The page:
It's alright, dear, it didn't spill
"Then I'll go with pleasure." And he put out his hand for her sketchbook. But she tucked it under her arm with a sharp...
growing around the brain-jack.
In spite of the excited condition in which he was, the sentence about technique had sent a pang to Mikhailov's heart, and looking angrily at Vronsky he suddenly scowled. He had often heard this word `technique,' and was utterly unable to understand what was meant by it. He knew that by this term was meant a mechanical dexterity for painting or drawing, entirely apart from its subject. He had noticed often that even in actual praise technique was opposed to essential quality, as though one could paint well something that was bad. He knew that a great deal of attention and care was necessary in taking off the veils, to avoid injuring the creation itself, and to take off all the veils; but there was no art of painting - no technique of any sort - about it. If to a little child or to his cook were revealed what he saw, either would have been able to peel the veils off what was seen. And the most experienced and adroit painter could not by mere mechanical faculty paint anything if the lines of the subject were not revealed to him first. Besides, he saw that if it came to talking about technique, it was impossible to praise him for it. In all he had painted he saw faults that hurt his eyes, coming from want of care in taking off the veils - faults he could not correct now without spoiling the whole. And in almost all the figures and faces he saw, too, remnants of the veils not perfectly removed that spoiled the picture.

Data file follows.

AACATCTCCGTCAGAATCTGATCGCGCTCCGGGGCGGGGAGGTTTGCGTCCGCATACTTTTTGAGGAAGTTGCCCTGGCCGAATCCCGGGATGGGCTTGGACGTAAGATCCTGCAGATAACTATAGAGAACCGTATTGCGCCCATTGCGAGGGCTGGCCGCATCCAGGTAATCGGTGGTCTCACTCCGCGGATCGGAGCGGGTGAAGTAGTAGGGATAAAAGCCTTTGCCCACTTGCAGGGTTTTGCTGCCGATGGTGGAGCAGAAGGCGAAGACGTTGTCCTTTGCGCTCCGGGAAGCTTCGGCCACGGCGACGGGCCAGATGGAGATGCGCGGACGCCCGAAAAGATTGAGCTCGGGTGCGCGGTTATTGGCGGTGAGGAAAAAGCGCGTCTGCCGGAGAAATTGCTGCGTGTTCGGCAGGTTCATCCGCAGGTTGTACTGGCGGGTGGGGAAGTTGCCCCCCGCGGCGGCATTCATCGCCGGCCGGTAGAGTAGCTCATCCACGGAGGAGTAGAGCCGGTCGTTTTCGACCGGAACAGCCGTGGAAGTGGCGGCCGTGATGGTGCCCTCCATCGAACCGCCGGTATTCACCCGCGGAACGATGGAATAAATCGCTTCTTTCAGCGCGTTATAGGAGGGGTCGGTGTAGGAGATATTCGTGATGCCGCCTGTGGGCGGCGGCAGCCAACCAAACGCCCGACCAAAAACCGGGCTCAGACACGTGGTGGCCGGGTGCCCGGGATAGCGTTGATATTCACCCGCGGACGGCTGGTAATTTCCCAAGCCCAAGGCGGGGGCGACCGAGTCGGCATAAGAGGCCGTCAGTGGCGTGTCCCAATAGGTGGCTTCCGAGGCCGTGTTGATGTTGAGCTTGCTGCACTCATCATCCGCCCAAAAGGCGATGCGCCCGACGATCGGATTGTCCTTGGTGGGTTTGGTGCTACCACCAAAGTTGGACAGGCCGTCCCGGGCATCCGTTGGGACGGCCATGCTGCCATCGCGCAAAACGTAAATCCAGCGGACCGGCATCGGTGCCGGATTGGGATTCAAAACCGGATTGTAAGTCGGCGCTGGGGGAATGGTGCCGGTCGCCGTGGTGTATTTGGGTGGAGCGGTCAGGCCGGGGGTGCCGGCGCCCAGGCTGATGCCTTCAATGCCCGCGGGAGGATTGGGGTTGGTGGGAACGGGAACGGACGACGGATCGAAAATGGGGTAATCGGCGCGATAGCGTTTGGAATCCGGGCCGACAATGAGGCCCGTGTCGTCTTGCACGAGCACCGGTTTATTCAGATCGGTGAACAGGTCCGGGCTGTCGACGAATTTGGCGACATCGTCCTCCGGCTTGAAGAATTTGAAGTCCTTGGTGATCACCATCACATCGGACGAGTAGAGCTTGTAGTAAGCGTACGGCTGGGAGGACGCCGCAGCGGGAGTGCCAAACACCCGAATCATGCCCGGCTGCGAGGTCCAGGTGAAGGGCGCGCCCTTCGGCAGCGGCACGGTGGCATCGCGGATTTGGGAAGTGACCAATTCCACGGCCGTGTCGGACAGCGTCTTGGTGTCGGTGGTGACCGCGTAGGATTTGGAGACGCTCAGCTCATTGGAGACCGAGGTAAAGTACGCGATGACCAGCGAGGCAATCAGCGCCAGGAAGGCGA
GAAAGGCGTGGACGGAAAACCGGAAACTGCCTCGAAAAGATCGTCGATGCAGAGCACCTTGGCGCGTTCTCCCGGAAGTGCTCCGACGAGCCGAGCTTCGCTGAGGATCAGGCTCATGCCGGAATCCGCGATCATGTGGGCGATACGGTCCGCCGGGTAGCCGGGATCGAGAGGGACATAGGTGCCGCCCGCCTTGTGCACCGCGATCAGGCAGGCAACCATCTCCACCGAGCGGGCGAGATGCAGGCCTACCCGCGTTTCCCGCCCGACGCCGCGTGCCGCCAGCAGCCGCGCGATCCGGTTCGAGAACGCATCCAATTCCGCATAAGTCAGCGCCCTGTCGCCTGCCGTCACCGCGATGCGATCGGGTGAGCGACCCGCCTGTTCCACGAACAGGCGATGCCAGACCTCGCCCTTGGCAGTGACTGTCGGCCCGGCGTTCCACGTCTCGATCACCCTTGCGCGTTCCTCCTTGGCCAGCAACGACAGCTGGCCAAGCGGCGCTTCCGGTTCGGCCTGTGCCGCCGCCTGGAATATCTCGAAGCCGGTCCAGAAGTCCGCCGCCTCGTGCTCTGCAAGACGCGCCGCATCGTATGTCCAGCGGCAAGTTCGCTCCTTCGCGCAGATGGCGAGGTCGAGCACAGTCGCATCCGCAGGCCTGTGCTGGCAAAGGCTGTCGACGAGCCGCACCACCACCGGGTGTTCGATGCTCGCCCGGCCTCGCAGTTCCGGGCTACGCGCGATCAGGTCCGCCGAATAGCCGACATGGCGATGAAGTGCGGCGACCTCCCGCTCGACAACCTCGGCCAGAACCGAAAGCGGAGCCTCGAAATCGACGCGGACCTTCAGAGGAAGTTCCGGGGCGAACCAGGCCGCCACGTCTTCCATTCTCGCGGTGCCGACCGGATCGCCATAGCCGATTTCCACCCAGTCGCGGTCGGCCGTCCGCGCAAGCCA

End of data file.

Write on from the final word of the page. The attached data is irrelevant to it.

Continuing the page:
"Very well!" retorted the man; "a corner of the loft then, a truss of straw.
As the brother and sister were about to rise from the table, there came a knock at the door.